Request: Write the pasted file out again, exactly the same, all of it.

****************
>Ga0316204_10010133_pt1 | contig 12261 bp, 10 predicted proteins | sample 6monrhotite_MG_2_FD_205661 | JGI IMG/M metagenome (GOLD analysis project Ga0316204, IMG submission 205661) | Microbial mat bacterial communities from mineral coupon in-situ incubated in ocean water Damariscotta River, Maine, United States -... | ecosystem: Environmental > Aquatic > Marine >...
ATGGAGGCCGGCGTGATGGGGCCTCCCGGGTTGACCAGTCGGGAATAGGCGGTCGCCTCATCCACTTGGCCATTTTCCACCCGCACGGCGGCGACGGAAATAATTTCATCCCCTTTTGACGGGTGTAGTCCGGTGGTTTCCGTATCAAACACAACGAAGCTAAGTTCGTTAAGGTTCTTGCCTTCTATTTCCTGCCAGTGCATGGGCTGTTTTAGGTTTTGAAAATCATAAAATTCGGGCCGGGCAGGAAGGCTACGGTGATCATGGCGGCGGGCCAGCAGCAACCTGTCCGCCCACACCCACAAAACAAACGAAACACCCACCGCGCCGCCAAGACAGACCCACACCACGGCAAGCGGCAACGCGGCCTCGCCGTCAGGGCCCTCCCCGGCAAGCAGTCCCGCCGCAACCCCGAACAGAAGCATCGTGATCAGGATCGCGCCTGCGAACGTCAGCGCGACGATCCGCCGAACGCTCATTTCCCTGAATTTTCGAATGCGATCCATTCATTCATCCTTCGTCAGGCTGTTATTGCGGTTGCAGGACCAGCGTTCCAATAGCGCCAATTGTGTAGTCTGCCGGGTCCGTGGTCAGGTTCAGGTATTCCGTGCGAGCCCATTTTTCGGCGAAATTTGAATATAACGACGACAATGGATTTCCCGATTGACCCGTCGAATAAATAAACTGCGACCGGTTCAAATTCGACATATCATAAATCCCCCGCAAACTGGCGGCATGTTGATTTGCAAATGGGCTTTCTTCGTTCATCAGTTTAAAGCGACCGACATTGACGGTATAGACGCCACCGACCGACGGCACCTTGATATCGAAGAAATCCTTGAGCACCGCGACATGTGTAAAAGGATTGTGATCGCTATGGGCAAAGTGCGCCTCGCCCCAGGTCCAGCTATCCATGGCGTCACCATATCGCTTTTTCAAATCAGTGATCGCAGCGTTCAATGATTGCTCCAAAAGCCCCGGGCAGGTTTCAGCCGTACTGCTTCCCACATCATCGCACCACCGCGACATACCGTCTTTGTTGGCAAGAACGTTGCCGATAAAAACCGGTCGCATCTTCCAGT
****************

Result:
>Ga0316204_10010133_pt1 | contig 12261 bp, 10 predicted proteins | sample 6monrhotite_MG_2_FD_205661 | JGI IMG/M metagenome (GOLD analysis project Ga0316204, IMG submission 205661) | Microbial mat bacterial communities from mineral coupon in-situ incubated in ocean water Damariscotta River, Maine, United States -... | ecosystem: Environmental > Aquatic > Marine >...
ATGGAGGCCGGCGTGATGGGGCCTCCCGGGTTGACCAGTCGGGAATAGGCGGTCGCCTCATCCACTTGGCCATTTTCCACCCGCACGGCGGCGACGGAAATAATTTCATCCCCTTTTGACGGGTGTAGTCCGGTGGTTTCCGTATCAAACACAACGAAGCTAAGTTCGTTAAGGTTCTTGCCTTCTATTTCCTGCCAGTGCATGGGCTGTTTTAGGTTTTGAAAATCATAAAATTCGGGCCGGGCAGGAAGGCTACGGTGATCATGGCGGCGGGCCAGCAGCAACCTGTCCGCCCACACCCACAAAACAAACGAAACACCCACCGCGCCGCCAAGACAGACCCACACCACGGCAAGCGGCAACGCGGCCTCGCCGTCAGGGCCCTCCCCGGCAAGCAGTCCCGCCGCAACCCCGAACAGAAGCATCGTGATCAGGATCGCGCCTGCGAACGTCAGCGCGACGATCCGCCGAACGCTCATTTCCCTGAATTTTCGAATGCGATCCATTCATTCATCCTTCGTCAGGCTGTTATTGCGGTTGCAGGACCAGCGTTCCAATAGCGCCAATTGTGTAGTCTGCCGGGTCCGTGGTCAGGTTCAGGTATTCCGTGCGAGCCCATTTTTCGGCGAAATTTGAATATAACGACGACAATGGATTTCCCGATTGACCCGTCGAATAAATAAACTGCGACCGGTTCAAATTCGACATATCATAAATCCCCCGCAAACTGGCGGCATGTTGATTTGCAAATGGGCTTTCTTCGTTCATCAGTTTAAAGCGACCGACATTGACGGTATAGACGCCACCGACCGACGGCACCTTGATATCGAAGAAATCCTTGAGCACCGCGACATGTGTAAAAGGATTGTGATCGCTATGGGCAAAGTGCGCCTCGCCCCAGGTCCAGCTATCCATGGCGTCACCATATCGCTTTTTCAAATCAGTGATCGCAGCGTTCAATGATTGCTCCAAAAGCCCCGGGCAGGTTTCAGCCGTACTGCTTCCCACATCATCGCACCACCGCGACATACCGTCTTTGTTGGCAAGAACGTTGCCGATAAAAACCGGTCGCATCTTCCAGT